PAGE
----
Is Islam a Religion of War

We regularly find the message being spread that Islam is a peaceful religion; that most Islamic people are peaceful, or that terrorists do not reflect on the Islamic faith. Few Christians are expert enough at Islamic interpretation to make a bold, irrefutable claim about the nature of the Quran; such would be hubris. There are areas of Islamic interpretation, such as discussions of the doctrine of abrogation that affect Islamic interpretation of the Quran in ways that conflict with the application of an Evangelical understanding of the New Testament. It takes very little time online to realize that Muslims regularly make ridiculous arguments about New Testament (particularly when they discuss textual criticism), and Christians stepping into Quranic interpretation face the same dangers, due to a lack of expertise. Of course, many terrorist organizations make it clear that, at least their understanding of Islam is such that they believe Islam to be a religion of war; not peace, including Isis and Al Qaeda. Many western or westernized Muslims suggest that the interpretation of Islam put forward by Isis is incorrect, but western most western Christians faces the same problems as one arguing that Islam is a religion of peace, namely: Christians are not experts in the Quran or the Hadiths. It is unjust to accept the “non-radicalized” Muslim Imam, trained in Paris, over the radical Wahhabist Imam, trained in Saudi Arabia, simply because the westerner fits Western prejudices.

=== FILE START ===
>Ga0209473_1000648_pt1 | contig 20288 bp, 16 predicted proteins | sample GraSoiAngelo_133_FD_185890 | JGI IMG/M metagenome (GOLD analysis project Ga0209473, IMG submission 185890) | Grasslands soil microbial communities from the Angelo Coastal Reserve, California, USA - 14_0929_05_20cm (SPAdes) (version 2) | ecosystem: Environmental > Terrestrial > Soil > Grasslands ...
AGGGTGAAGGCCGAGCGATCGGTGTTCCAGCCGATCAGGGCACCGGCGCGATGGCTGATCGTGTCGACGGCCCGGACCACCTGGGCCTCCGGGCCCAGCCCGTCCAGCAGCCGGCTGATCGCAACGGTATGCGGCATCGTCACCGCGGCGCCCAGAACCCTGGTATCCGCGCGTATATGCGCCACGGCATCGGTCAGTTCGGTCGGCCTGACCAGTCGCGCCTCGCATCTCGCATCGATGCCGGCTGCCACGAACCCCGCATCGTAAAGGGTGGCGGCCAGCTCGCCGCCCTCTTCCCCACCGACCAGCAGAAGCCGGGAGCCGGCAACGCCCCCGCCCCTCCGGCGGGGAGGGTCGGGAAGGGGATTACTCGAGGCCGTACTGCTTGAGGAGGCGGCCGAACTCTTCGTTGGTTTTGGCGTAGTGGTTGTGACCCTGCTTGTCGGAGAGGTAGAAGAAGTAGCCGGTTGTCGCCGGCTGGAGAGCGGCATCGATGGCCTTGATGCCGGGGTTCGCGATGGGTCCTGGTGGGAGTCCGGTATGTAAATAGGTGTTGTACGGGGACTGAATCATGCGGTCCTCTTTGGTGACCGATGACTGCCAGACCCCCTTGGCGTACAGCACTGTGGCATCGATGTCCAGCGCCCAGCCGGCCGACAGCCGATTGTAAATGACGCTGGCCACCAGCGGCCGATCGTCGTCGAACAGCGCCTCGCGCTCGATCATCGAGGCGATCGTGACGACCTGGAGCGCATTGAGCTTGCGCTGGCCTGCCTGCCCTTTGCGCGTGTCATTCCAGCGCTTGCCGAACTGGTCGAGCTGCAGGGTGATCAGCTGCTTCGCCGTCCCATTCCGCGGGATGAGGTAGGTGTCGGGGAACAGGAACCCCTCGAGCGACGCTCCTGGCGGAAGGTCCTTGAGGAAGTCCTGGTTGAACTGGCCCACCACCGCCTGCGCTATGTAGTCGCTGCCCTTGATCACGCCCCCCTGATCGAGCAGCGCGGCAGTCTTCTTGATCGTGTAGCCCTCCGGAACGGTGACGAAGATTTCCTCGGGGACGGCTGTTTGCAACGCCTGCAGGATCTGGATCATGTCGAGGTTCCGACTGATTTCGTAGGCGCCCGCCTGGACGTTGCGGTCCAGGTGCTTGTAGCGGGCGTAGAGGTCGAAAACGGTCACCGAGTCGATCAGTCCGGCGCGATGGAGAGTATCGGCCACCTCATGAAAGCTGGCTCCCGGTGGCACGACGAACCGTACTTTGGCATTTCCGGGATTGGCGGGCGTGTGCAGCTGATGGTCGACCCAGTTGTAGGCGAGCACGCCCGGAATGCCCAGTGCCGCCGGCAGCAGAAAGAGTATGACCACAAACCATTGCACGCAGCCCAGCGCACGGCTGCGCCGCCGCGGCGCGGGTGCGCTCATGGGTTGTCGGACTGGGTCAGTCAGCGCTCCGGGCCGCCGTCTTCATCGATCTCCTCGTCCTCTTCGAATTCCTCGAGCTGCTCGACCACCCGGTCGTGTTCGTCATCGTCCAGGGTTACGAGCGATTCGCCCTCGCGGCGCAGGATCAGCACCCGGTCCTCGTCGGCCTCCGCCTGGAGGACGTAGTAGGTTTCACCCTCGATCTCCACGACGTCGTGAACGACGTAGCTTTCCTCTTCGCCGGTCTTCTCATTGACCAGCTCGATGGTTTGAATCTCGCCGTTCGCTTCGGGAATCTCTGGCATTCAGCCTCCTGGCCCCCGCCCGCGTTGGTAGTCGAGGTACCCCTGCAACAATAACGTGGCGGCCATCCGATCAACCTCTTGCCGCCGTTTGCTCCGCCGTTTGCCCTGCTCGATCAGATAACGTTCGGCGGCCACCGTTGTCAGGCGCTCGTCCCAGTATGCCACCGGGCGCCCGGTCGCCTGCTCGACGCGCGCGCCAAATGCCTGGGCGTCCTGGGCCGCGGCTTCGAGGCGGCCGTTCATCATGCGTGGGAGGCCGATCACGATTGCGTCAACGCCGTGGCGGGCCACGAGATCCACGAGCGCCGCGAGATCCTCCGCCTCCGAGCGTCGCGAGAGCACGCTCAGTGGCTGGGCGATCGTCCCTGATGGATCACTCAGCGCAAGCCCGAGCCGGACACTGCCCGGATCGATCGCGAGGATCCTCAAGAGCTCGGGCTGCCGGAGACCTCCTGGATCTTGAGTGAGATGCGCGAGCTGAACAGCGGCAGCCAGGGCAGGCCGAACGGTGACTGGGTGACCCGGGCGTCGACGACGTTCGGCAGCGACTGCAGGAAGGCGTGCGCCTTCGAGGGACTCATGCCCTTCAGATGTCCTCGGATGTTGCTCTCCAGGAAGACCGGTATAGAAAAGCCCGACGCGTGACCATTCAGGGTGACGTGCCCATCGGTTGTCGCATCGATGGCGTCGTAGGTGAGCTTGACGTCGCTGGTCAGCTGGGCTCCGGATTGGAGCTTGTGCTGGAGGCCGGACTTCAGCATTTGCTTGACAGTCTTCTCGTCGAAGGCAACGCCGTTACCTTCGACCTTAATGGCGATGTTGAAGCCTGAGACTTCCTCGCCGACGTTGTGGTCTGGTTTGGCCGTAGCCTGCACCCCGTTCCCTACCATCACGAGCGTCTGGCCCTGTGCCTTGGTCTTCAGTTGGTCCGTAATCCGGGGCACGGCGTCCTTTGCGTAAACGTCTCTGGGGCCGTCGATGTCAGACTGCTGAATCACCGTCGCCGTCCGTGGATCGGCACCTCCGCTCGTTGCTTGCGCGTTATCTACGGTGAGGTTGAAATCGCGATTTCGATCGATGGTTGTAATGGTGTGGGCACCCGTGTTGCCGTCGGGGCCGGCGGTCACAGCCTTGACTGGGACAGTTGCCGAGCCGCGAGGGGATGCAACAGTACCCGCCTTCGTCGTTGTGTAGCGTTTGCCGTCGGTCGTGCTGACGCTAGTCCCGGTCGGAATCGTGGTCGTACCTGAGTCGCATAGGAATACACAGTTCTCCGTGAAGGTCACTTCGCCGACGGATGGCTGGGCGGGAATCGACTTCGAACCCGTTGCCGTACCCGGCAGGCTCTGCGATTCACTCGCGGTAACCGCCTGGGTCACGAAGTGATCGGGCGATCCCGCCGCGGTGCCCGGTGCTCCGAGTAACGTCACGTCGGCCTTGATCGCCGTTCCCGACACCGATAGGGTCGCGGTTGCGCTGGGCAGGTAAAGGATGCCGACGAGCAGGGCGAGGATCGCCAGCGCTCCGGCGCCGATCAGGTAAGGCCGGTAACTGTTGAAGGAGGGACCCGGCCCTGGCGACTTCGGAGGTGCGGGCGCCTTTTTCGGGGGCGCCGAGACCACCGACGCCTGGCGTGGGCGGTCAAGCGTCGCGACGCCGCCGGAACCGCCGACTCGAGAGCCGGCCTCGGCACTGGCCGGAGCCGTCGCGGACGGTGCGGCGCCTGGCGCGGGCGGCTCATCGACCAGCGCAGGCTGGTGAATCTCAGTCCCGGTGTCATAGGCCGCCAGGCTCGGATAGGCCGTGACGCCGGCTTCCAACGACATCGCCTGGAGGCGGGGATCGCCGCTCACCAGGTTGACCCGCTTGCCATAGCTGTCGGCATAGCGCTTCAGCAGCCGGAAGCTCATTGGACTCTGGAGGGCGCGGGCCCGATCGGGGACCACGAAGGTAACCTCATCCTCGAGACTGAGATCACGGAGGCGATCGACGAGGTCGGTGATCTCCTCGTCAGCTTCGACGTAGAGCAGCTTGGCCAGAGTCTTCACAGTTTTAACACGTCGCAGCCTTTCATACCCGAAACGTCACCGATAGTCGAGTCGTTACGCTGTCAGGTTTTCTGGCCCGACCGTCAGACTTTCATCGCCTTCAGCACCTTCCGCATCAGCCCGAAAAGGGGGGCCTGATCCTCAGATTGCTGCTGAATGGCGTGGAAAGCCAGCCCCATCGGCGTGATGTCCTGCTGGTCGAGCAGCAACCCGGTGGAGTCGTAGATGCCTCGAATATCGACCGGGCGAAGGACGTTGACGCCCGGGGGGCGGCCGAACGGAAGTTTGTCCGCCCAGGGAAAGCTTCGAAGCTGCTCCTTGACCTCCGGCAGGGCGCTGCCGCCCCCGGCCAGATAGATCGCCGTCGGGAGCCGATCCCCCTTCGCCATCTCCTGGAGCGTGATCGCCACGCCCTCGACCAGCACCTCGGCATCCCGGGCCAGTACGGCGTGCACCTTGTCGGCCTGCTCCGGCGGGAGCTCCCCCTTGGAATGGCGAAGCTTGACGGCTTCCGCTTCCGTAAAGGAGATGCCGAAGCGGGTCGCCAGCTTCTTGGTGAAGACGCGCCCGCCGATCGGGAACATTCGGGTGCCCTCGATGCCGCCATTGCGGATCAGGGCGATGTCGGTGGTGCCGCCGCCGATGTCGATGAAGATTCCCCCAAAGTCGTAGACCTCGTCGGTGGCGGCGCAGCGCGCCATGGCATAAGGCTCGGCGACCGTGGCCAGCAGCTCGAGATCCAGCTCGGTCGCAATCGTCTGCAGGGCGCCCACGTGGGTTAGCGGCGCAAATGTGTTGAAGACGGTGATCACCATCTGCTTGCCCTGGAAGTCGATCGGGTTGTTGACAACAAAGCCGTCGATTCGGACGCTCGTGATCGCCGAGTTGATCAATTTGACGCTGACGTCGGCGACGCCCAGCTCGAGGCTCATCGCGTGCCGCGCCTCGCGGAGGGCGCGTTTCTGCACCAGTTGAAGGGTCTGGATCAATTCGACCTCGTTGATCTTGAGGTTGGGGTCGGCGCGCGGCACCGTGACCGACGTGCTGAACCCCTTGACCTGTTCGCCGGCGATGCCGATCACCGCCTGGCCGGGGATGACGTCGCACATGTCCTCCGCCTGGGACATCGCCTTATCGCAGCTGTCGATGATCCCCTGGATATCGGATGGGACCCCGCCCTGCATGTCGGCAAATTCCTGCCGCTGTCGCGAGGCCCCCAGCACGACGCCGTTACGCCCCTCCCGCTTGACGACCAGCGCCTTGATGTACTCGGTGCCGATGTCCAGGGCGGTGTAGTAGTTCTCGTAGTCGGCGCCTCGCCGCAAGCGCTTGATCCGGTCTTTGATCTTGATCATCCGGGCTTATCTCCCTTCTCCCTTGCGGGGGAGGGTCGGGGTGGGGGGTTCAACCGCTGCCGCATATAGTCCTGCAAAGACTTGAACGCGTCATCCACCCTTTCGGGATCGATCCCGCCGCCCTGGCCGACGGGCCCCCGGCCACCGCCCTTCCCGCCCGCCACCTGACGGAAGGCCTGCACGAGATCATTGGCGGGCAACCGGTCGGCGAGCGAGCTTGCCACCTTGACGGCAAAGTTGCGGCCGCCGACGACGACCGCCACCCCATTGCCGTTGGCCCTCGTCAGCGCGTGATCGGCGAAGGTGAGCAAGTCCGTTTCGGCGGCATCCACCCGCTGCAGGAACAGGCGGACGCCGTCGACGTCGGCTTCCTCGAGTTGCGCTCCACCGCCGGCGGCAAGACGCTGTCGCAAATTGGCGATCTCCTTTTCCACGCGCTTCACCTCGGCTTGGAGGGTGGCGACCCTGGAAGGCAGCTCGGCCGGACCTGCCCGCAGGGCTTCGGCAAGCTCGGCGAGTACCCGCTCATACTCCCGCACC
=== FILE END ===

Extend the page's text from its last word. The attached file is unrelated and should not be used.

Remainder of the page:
So how should moderns judge the real nature of Islam? It is unwise to choose between the two based on what we want to believe, nor can we simply assert all religions are ultimately the same; the proposition that all religions is unproven, and in studying religion, I believe it to be unfounded. It is possible, however, to adduce some facts on the discussion concerning whether Islam is a religion of peace or of war without beginning with an assumption that Christians can be experts in the interpretation of the Quran. Recent surveys indicate, for example, that Christian refugees are facing persecution in a variety of forms, inflicted by Muslim refugees,[1] and that those converting to Christianity in Islamic dominant countries, such as Lebanon, face persecution:[2] so much so that some choose to wait to accept baptism until they have relocated into Western lands.[3] In most Islamic dominate countries, Christians do not have the full rights to practice their religion in Saudi Arabia,[4] Egypt,[5] and of course in areas dominated by ISIS. Similarly, there are issues of honor killings in the West as well as in the middle east, and these cannot be so easily written off, and the evidence is abundant.